Preserving Abstinence and Preventing Rape: How Sex Education Textbooks Contribute to Rape Culture

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Archives of Sexual Behavior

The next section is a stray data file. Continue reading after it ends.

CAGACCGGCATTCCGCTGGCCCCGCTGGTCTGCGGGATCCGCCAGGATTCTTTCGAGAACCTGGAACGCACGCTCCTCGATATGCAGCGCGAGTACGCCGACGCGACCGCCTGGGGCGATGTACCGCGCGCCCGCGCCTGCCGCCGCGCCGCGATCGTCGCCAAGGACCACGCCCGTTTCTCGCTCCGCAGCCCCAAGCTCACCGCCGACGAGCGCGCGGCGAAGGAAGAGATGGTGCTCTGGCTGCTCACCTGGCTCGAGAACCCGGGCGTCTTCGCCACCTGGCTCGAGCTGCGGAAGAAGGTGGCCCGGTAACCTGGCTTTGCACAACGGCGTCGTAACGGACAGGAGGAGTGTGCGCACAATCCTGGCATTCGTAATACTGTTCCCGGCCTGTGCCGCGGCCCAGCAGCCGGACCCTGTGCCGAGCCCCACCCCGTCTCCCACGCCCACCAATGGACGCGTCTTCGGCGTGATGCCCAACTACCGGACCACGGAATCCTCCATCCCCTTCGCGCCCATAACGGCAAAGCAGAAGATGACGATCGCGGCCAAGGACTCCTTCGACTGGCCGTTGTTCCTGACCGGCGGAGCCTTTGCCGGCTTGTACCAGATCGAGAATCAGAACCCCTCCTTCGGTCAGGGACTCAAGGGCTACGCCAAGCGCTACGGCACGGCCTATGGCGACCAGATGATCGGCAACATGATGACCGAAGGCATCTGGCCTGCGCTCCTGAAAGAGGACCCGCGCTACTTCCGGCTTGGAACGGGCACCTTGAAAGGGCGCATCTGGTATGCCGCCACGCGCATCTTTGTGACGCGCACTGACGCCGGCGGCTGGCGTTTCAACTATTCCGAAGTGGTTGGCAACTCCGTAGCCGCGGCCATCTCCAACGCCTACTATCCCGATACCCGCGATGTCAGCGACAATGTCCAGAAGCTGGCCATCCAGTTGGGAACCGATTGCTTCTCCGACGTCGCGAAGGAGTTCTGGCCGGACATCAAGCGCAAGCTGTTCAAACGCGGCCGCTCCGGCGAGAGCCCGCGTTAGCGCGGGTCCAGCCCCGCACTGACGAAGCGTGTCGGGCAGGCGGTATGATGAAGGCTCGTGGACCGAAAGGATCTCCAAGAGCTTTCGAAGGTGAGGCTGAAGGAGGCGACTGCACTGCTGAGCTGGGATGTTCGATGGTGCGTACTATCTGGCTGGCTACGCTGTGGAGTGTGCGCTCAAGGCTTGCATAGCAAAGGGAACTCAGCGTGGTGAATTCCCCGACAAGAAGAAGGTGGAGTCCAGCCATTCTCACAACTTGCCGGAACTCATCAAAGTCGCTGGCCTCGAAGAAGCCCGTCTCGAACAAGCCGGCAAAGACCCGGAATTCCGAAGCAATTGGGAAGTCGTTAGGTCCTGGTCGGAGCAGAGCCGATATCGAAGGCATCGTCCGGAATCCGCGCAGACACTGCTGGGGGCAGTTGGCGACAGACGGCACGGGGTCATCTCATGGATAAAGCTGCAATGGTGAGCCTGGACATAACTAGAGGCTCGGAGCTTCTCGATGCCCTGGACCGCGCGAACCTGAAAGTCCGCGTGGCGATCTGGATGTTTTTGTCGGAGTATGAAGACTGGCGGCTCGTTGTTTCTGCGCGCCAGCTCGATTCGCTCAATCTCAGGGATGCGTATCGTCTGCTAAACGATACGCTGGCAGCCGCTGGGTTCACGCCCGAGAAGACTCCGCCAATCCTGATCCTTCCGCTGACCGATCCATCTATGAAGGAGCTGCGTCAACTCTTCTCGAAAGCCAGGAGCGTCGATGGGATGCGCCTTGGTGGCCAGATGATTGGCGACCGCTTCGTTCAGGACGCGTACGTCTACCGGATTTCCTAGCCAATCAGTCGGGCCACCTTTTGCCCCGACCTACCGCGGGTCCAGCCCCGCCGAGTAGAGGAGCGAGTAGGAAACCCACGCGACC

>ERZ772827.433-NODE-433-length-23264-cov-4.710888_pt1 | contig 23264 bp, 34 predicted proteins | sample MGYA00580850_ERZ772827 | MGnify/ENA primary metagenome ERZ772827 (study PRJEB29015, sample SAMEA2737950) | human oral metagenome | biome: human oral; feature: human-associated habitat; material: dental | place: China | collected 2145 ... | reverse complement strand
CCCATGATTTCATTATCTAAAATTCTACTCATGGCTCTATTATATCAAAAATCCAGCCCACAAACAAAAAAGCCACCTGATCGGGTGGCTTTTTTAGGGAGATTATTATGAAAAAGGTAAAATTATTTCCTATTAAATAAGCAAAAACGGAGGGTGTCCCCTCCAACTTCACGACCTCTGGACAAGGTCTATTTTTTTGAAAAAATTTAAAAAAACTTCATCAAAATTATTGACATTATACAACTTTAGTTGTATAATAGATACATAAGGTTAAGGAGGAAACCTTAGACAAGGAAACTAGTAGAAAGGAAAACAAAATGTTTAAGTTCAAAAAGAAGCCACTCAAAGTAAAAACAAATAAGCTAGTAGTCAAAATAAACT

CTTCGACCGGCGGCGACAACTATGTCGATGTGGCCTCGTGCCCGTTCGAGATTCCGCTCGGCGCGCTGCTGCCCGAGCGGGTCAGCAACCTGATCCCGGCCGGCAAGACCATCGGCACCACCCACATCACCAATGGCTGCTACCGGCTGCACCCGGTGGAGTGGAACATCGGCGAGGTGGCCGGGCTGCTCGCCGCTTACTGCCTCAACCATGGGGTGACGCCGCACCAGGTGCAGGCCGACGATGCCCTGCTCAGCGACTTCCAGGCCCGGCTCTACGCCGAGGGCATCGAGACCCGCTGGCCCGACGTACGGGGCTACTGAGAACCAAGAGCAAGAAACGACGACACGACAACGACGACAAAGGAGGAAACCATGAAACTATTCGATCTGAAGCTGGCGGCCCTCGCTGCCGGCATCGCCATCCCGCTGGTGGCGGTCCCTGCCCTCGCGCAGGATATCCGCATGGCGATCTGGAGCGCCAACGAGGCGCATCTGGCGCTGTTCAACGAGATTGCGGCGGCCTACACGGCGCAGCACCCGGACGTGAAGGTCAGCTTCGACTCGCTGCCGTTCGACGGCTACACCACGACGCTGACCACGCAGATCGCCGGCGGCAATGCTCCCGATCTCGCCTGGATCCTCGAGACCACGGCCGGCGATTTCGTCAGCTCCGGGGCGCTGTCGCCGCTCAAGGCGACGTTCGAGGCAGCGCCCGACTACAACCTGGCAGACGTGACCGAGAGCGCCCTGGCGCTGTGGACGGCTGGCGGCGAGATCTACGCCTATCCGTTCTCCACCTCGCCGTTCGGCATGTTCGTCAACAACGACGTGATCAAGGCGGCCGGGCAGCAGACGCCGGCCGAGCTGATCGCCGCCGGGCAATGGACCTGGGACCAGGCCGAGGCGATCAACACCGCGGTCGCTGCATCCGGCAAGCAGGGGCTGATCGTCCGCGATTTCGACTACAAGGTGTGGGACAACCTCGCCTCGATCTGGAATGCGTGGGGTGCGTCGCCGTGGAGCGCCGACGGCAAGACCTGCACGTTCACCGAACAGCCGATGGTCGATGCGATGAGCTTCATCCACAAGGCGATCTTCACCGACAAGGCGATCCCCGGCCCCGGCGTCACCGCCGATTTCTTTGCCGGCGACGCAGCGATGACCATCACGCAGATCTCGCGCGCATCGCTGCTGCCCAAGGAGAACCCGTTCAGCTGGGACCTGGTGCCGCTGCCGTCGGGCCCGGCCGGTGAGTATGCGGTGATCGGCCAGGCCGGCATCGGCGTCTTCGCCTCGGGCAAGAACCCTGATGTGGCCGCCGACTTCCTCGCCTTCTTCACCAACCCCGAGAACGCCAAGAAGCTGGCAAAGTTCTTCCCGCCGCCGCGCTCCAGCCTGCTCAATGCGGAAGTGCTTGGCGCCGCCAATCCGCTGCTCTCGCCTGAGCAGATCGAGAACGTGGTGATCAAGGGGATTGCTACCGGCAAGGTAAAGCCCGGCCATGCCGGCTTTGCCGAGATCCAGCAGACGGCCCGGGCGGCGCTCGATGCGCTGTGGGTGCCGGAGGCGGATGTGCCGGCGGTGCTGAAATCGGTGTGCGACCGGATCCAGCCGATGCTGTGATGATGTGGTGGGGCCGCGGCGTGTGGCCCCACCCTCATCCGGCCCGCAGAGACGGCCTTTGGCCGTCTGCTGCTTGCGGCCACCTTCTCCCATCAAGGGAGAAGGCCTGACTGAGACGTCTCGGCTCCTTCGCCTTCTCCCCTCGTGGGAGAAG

© 2020, Springer Science+Business Media, LLC, part of Springer Nature. Recent academic and popular conversations regarding #MeToo, sexual violence and harassment, and rape culture have begun to focus on K-12 educational spaces in the U.S., but they rarely examine how educational curricula actually foster or combat these dynamics. In this article, we present a qualitative content analysis of health education textbooks, which explores the following question: What implicit and explicit messages do youth receive about sexual violence, and specifically, sexual violence prevention in health education textbooks? As we explored this question, we analyzed the roles that sex education curricula may play in shaping (e.g., contributing to, intervening upon) rape culture. We found the following messages across textbooks: abstinence is the only way to preserve one’s safety; lack of abstinence increases risks, including the risk of being raped; and girls/women must assume personal responsibility and enact strategies that preserve one’s abstinence and prevent them from being raped. This article concludes by teasing out how curricula can shape interactions, relationships, and culture, and by offering recommendations for improving sex education curricula.